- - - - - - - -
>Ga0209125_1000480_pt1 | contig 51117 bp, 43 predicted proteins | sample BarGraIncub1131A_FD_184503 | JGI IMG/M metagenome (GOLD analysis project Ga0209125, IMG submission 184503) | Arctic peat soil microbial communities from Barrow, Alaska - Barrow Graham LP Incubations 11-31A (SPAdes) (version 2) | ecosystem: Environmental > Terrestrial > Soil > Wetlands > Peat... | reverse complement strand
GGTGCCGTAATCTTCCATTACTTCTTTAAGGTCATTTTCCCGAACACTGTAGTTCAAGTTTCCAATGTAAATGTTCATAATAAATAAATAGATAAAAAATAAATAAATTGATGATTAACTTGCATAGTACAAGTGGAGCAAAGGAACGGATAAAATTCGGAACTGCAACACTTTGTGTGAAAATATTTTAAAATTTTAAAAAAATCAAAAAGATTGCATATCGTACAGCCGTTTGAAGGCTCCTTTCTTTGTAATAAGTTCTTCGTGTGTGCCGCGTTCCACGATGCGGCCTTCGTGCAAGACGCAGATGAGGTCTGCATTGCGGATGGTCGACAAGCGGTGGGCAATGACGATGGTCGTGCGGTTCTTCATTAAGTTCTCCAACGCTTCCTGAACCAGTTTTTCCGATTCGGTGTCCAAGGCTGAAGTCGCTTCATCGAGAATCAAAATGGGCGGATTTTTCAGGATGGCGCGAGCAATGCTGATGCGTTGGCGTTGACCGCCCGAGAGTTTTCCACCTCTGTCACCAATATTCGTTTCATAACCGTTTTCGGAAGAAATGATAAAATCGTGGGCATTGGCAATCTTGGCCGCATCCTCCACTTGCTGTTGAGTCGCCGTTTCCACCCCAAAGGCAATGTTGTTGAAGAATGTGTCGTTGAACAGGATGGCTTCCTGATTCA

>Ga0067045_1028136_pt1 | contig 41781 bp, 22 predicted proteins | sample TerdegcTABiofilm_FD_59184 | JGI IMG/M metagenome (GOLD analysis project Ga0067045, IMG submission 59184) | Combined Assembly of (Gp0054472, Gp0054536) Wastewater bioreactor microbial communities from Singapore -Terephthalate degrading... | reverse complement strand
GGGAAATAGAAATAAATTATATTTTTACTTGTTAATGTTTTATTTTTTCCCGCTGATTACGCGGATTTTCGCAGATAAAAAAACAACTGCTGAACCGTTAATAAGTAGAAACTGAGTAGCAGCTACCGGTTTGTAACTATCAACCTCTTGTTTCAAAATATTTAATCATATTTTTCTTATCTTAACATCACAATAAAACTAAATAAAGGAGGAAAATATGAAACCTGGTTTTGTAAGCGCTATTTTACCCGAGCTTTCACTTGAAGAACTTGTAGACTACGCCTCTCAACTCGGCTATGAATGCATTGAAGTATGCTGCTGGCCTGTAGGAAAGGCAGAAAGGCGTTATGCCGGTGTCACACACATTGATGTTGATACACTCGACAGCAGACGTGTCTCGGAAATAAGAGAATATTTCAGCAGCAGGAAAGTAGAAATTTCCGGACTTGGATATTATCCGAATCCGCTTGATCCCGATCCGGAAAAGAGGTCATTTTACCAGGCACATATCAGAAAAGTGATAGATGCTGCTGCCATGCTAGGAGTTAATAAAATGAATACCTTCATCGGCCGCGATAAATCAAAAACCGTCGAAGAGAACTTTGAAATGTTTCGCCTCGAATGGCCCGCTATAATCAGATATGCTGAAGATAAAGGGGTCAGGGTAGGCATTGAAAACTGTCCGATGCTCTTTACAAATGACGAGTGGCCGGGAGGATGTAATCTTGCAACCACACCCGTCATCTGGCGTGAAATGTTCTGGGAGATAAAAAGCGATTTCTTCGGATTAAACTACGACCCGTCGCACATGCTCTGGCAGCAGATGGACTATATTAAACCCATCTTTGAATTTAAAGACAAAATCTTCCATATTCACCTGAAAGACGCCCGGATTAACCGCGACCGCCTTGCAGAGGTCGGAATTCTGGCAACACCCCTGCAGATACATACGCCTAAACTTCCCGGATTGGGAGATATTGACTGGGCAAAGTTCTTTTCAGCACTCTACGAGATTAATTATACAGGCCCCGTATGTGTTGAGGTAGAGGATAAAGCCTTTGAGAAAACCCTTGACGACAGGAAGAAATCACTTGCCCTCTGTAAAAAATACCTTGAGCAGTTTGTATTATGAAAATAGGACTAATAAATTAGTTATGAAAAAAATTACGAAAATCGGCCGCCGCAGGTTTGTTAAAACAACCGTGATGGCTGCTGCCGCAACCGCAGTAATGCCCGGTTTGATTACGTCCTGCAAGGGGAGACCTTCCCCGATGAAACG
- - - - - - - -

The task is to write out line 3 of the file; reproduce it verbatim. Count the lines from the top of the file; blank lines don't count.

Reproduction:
>Ga0067045_1028136_pt1 | contig 41781 bp, 22 predicted proteins | sample TerdegcTABiofilm_FD_59184 | JGI IMG/M metagenome (GOLD analysis project Ga0067045, IMG submission 59184) | Combined Assembly of (Gp0054472, Gp0054536) Wastewater bioreactor microbial communities from Singapore -Terephthalate degrading... | reverse complement strand